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Ja. P v. Jo. P

April 3, 2012

JA. P., PLAINTIFF-APPELLANT,
v.
JO. P., DEFENDANT-RESPONDENT.



On appeal from the Superior Court of New Jersey, Chancery Division, Family Part, Monmouth County, Docket No. FV-13000252-12.

Per curiam.

RECORD IMPOUNDED

NOT FOR PUBLICATION WITHOUT THE APPROVAL OF THE APPELLATE DIVISION

Submitted February 28, 2012

Before Judges Carchman and Nugent.

Plaintiff Ja. P. appeals from a Family Part order dismissing her complaint filed pursuant to the Prevention of Domestic Violence Act (the Act), N.J.S.A. 2C:25-17 to -35. Plaintiff did not testify at the trial, but the salient facts were presented through the testimony of a friend to whom defendant Jo. P. had communicated the alleged threats that he directed toward plaintiff. In dismissing plaintiff's case against defendant, the trial judge determined that because plaintiff had not testified about being placed in fear by defendant's alleged threats to kill her, she had not established the requisite elements for a Final Restraining Order (FRO) under the Act. The judge then denied plaintiff's motion to reopen plaintiff's case to permit such testimony.

We reverse. We conclude that the interests of justice required the trial judge to permit plaintiff to reopen her case-in-chief and testify as to the impact of defendant's threats. We remand for a new trial.

These are the relevant facts. Plaintiff and defendant, the parents of three young children, were divorced by judgment of January 21, 2011. Pursuant to their judgment of divorce, plaintiff and defendant agreed to civil restraints, which were stipulated in a consent order. The restraints provide:

The parties herein agree to civil restraints wherein they agree that they will not communicate with one another other than via e-mail or text with regard to matters concerning the children's health, education and welfare. The parties will not enter the property of each other's residences or places of employment. If the parties are attending a school[-]related event or children's activity, they will do so while not communicating with one another and will keep distance between them. There will be no verbal contact between the parties. The Husband and Wife both agree that they will not disparage one another or each other's significant other[] and family members in front of the children.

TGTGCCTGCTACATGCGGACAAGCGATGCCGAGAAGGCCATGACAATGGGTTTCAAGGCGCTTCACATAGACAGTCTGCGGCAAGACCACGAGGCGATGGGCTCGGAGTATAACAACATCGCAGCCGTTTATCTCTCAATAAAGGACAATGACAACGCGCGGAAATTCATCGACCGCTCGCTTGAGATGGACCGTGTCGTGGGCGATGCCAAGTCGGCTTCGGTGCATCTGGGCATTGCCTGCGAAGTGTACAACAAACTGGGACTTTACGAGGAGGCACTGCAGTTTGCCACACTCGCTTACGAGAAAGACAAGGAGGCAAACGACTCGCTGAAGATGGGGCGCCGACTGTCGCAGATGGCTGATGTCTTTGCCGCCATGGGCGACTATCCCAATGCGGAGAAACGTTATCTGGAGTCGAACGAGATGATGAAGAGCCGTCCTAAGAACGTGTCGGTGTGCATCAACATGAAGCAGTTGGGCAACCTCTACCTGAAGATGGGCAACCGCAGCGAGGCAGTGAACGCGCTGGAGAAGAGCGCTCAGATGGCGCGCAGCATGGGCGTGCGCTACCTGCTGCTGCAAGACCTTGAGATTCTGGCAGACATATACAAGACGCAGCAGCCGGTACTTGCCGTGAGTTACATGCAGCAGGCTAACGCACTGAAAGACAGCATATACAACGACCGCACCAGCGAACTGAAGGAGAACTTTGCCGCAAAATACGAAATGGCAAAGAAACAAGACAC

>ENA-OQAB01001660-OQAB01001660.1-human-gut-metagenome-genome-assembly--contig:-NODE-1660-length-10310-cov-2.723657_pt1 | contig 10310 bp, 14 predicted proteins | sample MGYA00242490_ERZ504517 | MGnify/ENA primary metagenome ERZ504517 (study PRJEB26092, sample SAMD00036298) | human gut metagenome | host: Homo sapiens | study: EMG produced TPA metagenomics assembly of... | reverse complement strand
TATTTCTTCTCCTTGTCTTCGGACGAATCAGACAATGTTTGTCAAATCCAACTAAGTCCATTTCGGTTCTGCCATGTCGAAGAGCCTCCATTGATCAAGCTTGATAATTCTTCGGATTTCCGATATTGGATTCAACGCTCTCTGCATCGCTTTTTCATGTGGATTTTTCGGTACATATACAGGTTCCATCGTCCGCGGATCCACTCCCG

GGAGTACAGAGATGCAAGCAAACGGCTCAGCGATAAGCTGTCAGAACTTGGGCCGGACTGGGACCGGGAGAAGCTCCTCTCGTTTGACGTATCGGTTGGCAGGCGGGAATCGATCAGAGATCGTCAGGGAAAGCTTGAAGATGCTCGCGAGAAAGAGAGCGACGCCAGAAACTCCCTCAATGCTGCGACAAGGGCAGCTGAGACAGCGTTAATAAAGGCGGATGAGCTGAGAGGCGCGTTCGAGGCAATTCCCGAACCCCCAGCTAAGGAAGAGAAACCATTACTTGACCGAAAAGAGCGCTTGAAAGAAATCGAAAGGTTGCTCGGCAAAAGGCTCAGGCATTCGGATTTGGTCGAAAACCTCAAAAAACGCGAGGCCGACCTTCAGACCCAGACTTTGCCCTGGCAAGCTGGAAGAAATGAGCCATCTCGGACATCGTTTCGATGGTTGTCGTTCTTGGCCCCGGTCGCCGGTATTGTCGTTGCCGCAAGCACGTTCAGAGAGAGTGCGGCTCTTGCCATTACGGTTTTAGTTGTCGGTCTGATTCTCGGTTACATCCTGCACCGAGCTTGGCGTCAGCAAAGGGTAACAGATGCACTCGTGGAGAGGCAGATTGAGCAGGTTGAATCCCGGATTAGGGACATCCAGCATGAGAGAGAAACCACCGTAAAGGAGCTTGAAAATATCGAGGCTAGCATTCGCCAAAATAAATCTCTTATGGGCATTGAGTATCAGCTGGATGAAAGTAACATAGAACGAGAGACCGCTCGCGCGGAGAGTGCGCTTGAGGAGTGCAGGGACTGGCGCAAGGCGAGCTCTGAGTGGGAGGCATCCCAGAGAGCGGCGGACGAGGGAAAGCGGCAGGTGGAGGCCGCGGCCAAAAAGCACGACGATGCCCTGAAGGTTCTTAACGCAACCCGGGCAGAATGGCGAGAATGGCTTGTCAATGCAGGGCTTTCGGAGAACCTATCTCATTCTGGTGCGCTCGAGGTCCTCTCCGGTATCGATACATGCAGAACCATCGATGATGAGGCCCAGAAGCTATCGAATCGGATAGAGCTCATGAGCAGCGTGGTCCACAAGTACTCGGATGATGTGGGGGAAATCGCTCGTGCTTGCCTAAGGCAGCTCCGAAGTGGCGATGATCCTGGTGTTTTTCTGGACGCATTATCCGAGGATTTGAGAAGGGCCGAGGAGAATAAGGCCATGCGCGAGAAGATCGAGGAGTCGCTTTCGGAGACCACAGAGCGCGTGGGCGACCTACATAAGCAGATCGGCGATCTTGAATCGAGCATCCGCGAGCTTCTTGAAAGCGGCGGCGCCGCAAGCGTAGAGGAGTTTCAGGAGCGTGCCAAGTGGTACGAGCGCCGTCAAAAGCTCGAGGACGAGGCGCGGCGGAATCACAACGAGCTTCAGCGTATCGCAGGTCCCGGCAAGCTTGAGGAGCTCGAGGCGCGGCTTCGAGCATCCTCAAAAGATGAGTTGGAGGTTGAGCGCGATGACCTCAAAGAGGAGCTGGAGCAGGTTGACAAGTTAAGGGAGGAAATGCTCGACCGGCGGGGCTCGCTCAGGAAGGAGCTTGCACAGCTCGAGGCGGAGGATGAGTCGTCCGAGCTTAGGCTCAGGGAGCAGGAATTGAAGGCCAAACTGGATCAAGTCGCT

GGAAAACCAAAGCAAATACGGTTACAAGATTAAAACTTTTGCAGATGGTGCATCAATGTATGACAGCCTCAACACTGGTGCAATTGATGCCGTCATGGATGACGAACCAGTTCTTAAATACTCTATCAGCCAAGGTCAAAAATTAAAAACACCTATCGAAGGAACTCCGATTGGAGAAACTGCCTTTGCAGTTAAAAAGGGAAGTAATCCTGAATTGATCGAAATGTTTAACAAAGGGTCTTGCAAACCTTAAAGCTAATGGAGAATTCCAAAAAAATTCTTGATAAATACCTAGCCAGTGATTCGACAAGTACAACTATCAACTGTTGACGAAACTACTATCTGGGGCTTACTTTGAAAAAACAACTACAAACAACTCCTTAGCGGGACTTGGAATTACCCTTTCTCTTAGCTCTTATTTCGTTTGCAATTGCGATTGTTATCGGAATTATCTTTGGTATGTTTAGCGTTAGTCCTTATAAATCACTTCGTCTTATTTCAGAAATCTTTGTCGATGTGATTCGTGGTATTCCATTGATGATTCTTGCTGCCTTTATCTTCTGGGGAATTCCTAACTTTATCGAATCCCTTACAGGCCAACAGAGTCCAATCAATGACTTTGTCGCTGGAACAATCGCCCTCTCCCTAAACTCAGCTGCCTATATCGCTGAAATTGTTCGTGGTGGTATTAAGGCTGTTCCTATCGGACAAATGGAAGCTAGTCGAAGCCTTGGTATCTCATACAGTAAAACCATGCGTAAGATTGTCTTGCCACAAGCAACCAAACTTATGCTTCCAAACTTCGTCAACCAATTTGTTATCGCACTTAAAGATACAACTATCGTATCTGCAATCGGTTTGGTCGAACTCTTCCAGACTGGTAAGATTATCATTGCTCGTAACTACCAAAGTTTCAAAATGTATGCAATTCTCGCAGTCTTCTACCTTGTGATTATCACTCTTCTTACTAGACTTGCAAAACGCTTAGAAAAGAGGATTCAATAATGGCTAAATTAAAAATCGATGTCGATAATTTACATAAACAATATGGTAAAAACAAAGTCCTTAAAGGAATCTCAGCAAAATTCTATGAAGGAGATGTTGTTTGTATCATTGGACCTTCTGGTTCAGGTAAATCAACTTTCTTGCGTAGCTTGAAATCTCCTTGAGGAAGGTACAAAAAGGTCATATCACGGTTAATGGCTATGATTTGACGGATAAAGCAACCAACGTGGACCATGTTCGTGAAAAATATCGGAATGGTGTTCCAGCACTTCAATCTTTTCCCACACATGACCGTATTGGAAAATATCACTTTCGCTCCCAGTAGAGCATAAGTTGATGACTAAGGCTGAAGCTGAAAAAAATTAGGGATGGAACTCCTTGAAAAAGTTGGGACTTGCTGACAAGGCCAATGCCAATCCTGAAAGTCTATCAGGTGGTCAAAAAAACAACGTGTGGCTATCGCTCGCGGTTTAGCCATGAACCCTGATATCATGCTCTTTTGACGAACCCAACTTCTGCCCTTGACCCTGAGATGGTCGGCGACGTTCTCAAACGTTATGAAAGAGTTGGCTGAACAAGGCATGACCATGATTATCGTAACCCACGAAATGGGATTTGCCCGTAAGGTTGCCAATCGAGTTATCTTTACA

At trial, plaintiff proffered one witness, K.B., a friend of both plaintiff and defendant, who related that on July 16, 2011, she met defendant at the AP Marina in Belmar. According to K.B., the following exchange took place.

As soon as I saw him, it was very welcoming, how are you. Gave me a big hug. I saw the children, you know, and it was very, very nice.

After that, he very casually asked, hey, I have to ask you a question. Can you come here for a second[?] And I didn't see why not. And he brought me into the garage.

And it was like a light switch. He proceeded to, as soon as the door closed behind me, he proceeded to ask me, Your Honor please forgive my language.

. . . So let me ask you, have you seen that fucken [sic] bitch[?] And I was like, you know, last summer I saw her once. The kids are friends and we were friends. He's ...


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